Barry Loudermilk

Rep. Loudermilk in Car Accident Returning From Irma Response
Georgia Republican and his wife told to return home to Georgia for additional treatment

Rep. Barry Loudermilk  was in his district in Georgia to respond to Hurricane Irma. (Tom Williams/CQ Roll Call file photo)

Rep. Barry Loudermilk, R-Georgia, and his wife were in a car accident on Tuesday and flipped his car multiple times on his way to Washington, D.C., from Georgia.

The congressman and Desiree Loudermilk were driving on 1-40 when another car rear-ended him on Interstate 40 near Knoxville, Tennessee. Rep. Loudermilk’s office said the congressman was driving at the time of the wreck.

House GOP Push to Reverse Course on Spending Strategy Fails

Speaker Paul D. Ryan, R-Wis., and House Majority Leader Kevin McCarthy, R-Calif., don’t appear to have the votes to pursue a 12-bill omnibus spending package. (Tom Williams/CQ Roll Call)

House GOP appropriators’ and other rank-and-file members’ last-minute push to vote on a full 12-bill spending package before the August recess has failed to garner enough support for leadership to reverse course.

The now twice-made decision to proceed with a four-bill minibus package of national security-related appropriations bills instead of a 12-bill omnibus is a blow to those in the Republican Conference who saw pursuing a 12-bill strategy a win.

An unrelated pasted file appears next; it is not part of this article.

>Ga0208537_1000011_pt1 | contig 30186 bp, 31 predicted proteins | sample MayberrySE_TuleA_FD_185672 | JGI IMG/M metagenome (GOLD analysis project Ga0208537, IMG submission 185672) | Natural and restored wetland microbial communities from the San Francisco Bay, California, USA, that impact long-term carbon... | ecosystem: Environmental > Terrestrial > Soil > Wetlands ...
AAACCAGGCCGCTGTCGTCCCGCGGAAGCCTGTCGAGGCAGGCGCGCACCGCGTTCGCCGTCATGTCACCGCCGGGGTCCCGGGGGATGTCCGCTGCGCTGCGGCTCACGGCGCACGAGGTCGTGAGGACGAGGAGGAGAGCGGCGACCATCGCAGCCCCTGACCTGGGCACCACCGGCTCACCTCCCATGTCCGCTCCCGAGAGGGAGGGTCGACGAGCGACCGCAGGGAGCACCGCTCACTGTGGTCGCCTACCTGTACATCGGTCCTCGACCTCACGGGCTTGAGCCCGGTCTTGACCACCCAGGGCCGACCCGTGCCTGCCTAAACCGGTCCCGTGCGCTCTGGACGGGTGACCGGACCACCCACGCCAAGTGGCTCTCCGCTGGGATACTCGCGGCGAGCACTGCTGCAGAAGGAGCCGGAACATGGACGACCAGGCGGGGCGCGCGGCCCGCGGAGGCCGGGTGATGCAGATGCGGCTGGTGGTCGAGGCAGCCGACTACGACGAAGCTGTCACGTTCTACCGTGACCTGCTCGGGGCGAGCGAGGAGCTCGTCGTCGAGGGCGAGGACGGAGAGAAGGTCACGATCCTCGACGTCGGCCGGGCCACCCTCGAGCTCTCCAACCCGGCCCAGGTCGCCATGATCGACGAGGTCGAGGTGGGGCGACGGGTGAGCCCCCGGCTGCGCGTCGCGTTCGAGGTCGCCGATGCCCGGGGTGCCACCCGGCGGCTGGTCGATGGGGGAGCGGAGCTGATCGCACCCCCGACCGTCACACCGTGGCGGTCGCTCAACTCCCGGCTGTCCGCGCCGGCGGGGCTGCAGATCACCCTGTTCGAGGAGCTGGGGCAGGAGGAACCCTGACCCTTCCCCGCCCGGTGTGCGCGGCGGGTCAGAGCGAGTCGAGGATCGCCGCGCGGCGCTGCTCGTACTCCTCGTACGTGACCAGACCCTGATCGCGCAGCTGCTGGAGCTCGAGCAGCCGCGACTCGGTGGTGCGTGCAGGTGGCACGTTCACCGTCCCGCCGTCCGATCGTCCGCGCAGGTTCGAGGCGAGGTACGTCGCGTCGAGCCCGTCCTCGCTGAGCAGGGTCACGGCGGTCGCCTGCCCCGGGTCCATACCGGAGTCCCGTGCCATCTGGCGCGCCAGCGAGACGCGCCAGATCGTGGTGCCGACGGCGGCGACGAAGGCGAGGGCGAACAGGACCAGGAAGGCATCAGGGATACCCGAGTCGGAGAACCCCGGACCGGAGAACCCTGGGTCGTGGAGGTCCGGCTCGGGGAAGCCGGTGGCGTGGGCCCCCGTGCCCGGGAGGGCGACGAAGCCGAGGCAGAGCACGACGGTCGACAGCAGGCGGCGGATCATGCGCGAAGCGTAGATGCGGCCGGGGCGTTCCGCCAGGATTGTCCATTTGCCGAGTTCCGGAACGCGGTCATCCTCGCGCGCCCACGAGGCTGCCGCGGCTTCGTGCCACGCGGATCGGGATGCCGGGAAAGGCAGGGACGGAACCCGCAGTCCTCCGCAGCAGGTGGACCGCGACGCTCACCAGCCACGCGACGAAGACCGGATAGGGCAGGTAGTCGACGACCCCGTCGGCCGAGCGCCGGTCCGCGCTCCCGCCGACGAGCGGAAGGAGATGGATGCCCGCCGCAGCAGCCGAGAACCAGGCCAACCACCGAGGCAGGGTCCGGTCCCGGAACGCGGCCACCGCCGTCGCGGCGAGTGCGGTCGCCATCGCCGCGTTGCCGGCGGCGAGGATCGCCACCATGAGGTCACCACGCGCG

Democrats Reclaim Congressional Baseball Title, Bipartisanship Rules
Night ends with gracious hand-over of trophy

California Rep. Jimmy Panetta slides in safe at home as GOP catcher Rep. Rodney Davis of Illinois tries to apply the tag during the the 56th annual Congressional Baseball Game at Nationals Park in Washington on Thursday. (Bill Clark/CQ Roll Call)

Democrats regained their mojo on Thursday night at Nationals Park with a commanding 11-2 victory over the Republicans at the 56th annual Congressional Baseball Game.

But with the tragic shooting during the Republicans’ team practice the day before, esprit de corps was the main game plan for both teams, dispelling for at least a night, the clouds of highly charged partisanship that has plagued both sides of the aisle this year.

Republicans Target D.C. Gun Laws in Wake of Shooting
GOP lawmakers want reciprocity for concealed carry permit

Rep. Thomas Massie and other Republicans want D.C. to allow concealed carry permits for firearms. (Photo By Bill Clark/CQ Roll Call File Photo)

Kentucky Rep. Thomas Massie and 23 other GOP lawmakers on Thursday introduced a bill responding to the congressional baseball practice shooting that would allow individuals with concealed carry permits from other states to carry guns in the District of Columbia.

While the baseball practice shooting took place in Virginia, a state that already has a gun reciprocity law, the sponsors of the bill argue that it is the District’s law that prevented lawmakers and staff from being armed during practice since they were traveling to and from Washington.

Baseball Shooting Raises Lawmaker Protection Questions
Incident prompts discussion of security at practices and the Capitol

Alexandria Police line the street with police tape across the street from Eugene Simpson Stadium Park in Alexandria, Va., where House Majority Whip Steve Scalise was shot during baseball practice. (Bill Clark/CQ Roll Call)